‘The Shadow King’ Is A Gorgeous Meditation On Memory, War And Violence

Maaza Mengiste‘s The Shadow King opens with a woman, Hirut, sitting on the floor of a train station in the Ethiopian city of Addis Ababa, holding an old metal box. She’s traveled here, the reader is told, “to rid herself of the horror that staggers back unbidden. She has come to give up the ghosts and drive them away.” She’s awaiting the box’s owner, an Italian photographer she hasn’t seen in decades. “It has taken so long to get here,” Mengiste writes. “It has taken almost forty years of another life to begin to remember who she had once been.”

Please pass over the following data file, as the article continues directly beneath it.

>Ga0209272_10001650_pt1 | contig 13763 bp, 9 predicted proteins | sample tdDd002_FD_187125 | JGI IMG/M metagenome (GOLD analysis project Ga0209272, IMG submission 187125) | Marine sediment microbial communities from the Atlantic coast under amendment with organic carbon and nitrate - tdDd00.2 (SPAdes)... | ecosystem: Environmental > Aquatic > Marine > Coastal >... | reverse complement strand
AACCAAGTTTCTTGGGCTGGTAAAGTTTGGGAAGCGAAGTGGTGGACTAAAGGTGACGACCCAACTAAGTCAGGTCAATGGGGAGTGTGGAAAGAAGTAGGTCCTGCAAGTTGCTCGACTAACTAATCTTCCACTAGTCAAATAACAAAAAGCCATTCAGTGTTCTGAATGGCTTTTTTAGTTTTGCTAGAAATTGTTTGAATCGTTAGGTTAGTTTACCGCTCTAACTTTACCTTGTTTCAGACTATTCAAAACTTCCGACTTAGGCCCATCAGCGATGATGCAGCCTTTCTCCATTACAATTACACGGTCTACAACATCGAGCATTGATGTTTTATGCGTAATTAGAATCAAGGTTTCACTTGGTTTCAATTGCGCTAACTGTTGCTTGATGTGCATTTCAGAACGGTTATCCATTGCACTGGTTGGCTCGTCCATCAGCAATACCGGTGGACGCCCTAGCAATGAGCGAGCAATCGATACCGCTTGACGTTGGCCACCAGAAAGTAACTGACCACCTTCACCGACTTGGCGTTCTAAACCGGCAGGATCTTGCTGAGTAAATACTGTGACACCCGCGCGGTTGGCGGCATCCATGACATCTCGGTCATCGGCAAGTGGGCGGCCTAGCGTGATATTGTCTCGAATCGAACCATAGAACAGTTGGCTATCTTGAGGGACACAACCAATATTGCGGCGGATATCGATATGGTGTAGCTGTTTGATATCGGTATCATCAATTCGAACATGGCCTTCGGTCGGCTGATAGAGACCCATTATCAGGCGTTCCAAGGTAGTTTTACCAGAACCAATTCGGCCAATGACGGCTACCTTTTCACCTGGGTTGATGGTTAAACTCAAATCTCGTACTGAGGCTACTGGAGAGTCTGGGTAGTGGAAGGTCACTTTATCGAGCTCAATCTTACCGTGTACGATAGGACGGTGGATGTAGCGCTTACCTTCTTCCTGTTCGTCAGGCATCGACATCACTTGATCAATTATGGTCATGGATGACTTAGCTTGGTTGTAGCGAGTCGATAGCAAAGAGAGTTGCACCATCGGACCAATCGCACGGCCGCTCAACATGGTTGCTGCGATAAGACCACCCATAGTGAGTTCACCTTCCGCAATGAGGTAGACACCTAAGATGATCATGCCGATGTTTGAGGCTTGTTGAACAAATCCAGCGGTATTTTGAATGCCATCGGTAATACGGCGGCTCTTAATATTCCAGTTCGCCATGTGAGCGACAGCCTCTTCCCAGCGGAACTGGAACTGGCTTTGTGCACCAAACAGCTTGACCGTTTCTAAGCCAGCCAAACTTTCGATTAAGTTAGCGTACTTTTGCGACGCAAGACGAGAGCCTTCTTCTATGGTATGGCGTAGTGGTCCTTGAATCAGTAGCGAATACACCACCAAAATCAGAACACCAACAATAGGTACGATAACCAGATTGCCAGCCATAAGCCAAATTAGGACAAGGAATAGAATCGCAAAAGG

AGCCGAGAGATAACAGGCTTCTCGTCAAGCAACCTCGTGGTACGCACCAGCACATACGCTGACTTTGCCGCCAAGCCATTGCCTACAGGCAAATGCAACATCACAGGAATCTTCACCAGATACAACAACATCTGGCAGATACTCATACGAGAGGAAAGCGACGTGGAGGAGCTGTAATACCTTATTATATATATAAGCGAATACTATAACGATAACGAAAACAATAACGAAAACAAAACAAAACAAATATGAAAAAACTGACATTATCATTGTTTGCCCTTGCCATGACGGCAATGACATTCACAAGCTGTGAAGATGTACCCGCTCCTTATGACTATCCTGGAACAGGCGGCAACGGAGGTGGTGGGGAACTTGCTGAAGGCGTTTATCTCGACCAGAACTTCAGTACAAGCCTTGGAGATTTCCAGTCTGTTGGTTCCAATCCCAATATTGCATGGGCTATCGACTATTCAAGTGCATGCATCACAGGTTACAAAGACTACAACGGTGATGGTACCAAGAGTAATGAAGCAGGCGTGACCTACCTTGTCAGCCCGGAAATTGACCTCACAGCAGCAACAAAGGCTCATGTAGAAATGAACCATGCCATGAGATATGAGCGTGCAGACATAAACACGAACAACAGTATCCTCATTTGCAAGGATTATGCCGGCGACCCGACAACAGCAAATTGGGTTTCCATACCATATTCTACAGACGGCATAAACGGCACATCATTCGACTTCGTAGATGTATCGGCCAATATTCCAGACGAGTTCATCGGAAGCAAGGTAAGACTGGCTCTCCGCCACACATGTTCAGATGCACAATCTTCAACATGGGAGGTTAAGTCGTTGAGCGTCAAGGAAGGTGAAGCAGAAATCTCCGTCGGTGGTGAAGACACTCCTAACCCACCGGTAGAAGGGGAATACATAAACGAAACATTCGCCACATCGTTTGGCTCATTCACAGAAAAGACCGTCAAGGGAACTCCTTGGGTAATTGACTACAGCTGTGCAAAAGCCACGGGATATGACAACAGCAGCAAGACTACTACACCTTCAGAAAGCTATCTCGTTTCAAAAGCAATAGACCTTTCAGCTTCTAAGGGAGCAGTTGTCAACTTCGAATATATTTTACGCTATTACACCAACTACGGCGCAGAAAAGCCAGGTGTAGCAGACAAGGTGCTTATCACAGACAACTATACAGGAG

The importance of memory — of those that came before us, and of things we’d rather forget — is at the heart of The Shadow King, the second novel from Ethiopian American author Mengiste. It’s a sprawling, unforgettable epic from an immensely talented author who’s unafraid to take risks.

While the novel begins and ends at the train station in 1974, the vast majority of the book takes place in the 1930s, just before and during the Second Italo-Ethiopian War. The reader is introduced to a young Hirut, orphaned as a child, and now living with Kidane and Aster, a couple who knew her parents. Hirut is a servant, living in a room that “is less than a box, it is an airless hole enclosed in mud and straw and dung.”

Read more at: NPR